One standard way of giving radiation is to combine external beam treatments with
internal brachytherapy treatments, which involve short-range radiation therapy that
gives a high dose of radiation directly to a cancer or to the area where cancer cells
Brachytherapy is done by placing hollow implant device(s) into the area to be treated
and then moving a radiation source into each. The type of device depends on the type of
cancer and the site to be treated. These devices can range from hollow applicators and
needles to balloon-like equipment.
To evaluate the quality of the brachytherapy procedure at the National Institutes of
Health s Radiation Oncology Branch.
Patients with cancer who could potentially benefit from high-dose brachytherapy as part
of their treatment.
In conjunction with their existing treatment, patients will be treated with high-dose
brachytherapy as determined appropriate for their particular type of cancer and cancer
Each treatment will take place in the Radiation Oncology Clinic.
If the patient does not have implant devices, the clinic staff will insert them and
check their placement through a computed tomography (CT) scan.
The calculations to determine the appropriate brachytherapy dose will take a few hours;
the brachytherapy treatment itself will take between 10 and 30 minutes.
The number of brachytherapy treatments will vary according to the individual needs and
requirements of each type of cancer and each patient.
Patients will return to the Radiation Oncology Clinic for followup visits at 1, 3, 6, 9,
and 12 months after the completion of radiation therapy. Followup evaluations will
include a medical history and physical examination, assessment of any side effects of
radiation therapy, and a repeat of any imaging (i.e., CT, MRI, X-ray) that was done at
baseline to evaluate the tumor response.
High dose rate brachytherapy (HDR) is a challenging technique utilized in many
malignancies in order to deliver a high dose of radiation therapy to a tumor in a
conformal fashion with a rapid dose fall-off with the objective of sparing normal
HDR therapy has been targeted to particular subsites as an integral part of either
definitive management or palliation for malignancy-related symptoms.
The primary objective is to determine the quality of high dose rate brachytherapy
implants performed in the radiation oncology branch. An implant will be adequate if 90%
of the GTV receives 90% of the dose prescribed and 80% of the CTV receives 85% of the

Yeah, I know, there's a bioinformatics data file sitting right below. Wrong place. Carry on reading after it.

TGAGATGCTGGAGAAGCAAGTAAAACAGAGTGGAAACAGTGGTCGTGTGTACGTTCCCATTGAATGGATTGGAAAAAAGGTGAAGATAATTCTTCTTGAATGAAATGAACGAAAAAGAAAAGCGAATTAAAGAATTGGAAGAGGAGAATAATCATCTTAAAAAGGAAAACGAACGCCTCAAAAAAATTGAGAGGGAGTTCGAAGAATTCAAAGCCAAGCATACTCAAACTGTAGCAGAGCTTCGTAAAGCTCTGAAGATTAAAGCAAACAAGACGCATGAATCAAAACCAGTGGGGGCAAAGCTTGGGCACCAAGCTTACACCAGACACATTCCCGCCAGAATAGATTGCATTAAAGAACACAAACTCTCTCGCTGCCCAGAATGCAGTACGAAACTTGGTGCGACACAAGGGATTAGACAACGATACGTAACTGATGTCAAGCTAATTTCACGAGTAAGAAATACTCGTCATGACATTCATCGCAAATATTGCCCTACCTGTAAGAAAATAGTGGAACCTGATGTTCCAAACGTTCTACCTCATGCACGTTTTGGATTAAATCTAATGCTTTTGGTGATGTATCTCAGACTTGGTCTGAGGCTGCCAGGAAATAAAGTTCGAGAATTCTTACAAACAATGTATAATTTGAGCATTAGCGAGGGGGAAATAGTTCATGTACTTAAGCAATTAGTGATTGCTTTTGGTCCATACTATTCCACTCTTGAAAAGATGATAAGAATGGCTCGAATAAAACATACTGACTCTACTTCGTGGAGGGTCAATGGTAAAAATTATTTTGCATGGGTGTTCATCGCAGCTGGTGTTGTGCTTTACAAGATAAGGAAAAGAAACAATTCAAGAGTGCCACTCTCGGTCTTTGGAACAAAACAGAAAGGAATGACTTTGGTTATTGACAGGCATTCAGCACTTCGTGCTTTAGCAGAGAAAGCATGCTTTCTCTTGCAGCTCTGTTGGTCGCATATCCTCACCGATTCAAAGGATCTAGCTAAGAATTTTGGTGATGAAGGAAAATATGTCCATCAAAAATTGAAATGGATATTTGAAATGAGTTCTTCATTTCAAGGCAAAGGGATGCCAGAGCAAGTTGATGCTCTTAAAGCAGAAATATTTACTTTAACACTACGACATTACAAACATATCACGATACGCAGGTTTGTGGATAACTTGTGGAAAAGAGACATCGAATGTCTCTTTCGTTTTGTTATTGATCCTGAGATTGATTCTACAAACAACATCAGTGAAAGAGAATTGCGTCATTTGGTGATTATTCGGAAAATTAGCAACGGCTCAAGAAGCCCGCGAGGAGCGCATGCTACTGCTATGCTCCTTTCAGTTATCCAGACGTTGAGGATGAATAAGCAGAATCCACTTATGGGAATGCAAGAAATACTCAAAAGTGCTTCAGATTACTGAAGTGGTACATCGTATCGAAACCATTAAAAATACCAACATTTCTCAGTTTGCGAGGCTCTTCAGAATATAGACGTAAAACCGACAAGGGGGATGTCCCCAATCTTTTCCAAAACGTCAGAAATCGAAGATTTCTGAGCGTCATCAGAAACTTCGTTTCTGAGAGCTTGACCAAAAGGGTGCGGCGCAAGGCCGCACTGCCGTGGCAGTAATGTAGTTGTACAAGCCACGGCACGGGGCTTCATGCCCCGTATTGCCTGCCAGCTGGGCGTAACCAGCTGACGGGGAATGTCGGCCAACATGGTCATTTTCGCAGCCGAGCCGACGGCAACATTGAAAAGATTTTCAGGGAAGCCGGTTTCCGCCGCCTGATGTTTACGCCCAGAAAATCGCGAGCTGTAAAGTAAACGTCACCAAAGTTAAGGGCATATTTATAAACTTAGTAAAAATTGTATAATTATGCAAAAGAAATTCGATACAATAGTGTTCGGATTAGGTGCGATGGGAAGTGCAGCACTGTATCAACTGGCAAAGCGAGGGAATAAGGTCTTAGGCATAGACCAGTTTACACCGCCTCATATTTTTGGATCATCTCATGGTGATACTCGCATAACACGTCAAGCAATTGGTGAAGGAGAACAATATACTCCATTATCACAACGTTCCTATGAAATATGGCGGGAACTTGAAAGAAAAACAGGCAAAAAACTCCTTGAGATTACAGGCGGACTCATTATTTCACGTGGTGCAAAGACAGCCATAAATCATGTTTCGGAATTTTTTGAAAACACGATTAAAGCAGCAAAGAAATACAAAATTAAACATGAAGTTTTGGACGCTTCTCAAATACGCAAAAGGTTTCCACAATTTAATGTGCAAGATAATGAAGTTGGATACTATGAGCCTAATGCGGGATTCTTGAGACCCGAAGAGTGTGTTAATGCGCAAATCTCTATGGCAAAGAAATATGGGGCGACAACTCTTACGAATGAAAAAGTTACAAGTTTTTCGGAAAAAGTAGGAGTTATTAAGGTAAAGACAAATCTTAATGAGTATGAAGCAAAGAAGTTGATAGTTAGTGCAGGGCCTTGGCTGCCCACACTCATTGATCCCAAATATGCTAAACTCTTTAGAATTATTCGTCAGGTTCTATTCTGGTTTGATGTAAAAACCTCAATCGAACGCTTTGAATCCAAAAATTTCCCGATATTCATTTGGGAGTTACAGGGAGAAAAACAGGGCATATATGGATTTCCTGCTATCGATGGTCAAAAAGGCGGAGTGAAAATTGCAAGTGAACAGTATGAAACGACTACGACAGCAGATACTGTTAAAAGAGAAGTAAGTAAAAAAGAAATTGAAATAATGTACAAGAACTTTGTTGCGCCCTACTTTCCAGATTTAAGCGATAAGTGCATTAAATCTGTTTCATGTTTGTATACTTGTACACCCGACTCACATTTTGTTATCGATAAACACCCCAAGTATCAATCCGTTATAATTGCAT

prescribed dose. An implant will be inadequate if the above dose limitations are not
To evaluate local control and late toxicity rates following brachytherapy at the NCI ROB
To increase the flow of oncology participants requiring brachytherapy to the NCI ROB, as
these participants lend themselves to special study and have unique educational value
for the purpose of educating nurses, medical students, residents, physicists, clinical
fellows, and physicians.
-Participants with cancer who could potentially benefit from the use of high dose rate
brachytherapy as a component of their treatment.
Participants will undergo appropriate work-up and clinical evaluation to determine if
high-dose brachytherapy would be beneficial in either primary treatment or palliation of
their disease. Participants will be treated with high-dose brachytherapy appropriately
sequenced with other modalities in their treatment regimen. This treatment will be
administered in accordance with standard radiation oncology practice and per the ABS
(American Brachytherapy Society) guidelines.
The participant s disease status and toxicity outcomes will be documented for a 12-month
period at 3-months intervals.
Cervical Cancer, Endometrial Cancer, Esophageal Cancer, Prostate Cancer, Biliary Cancer
If you are confirmed eligible after full screening, you will be required to understand and sign the informed consent if you decide to enroll in the study. Once enrolled you may be asked to make scheduled visits over a period of time.
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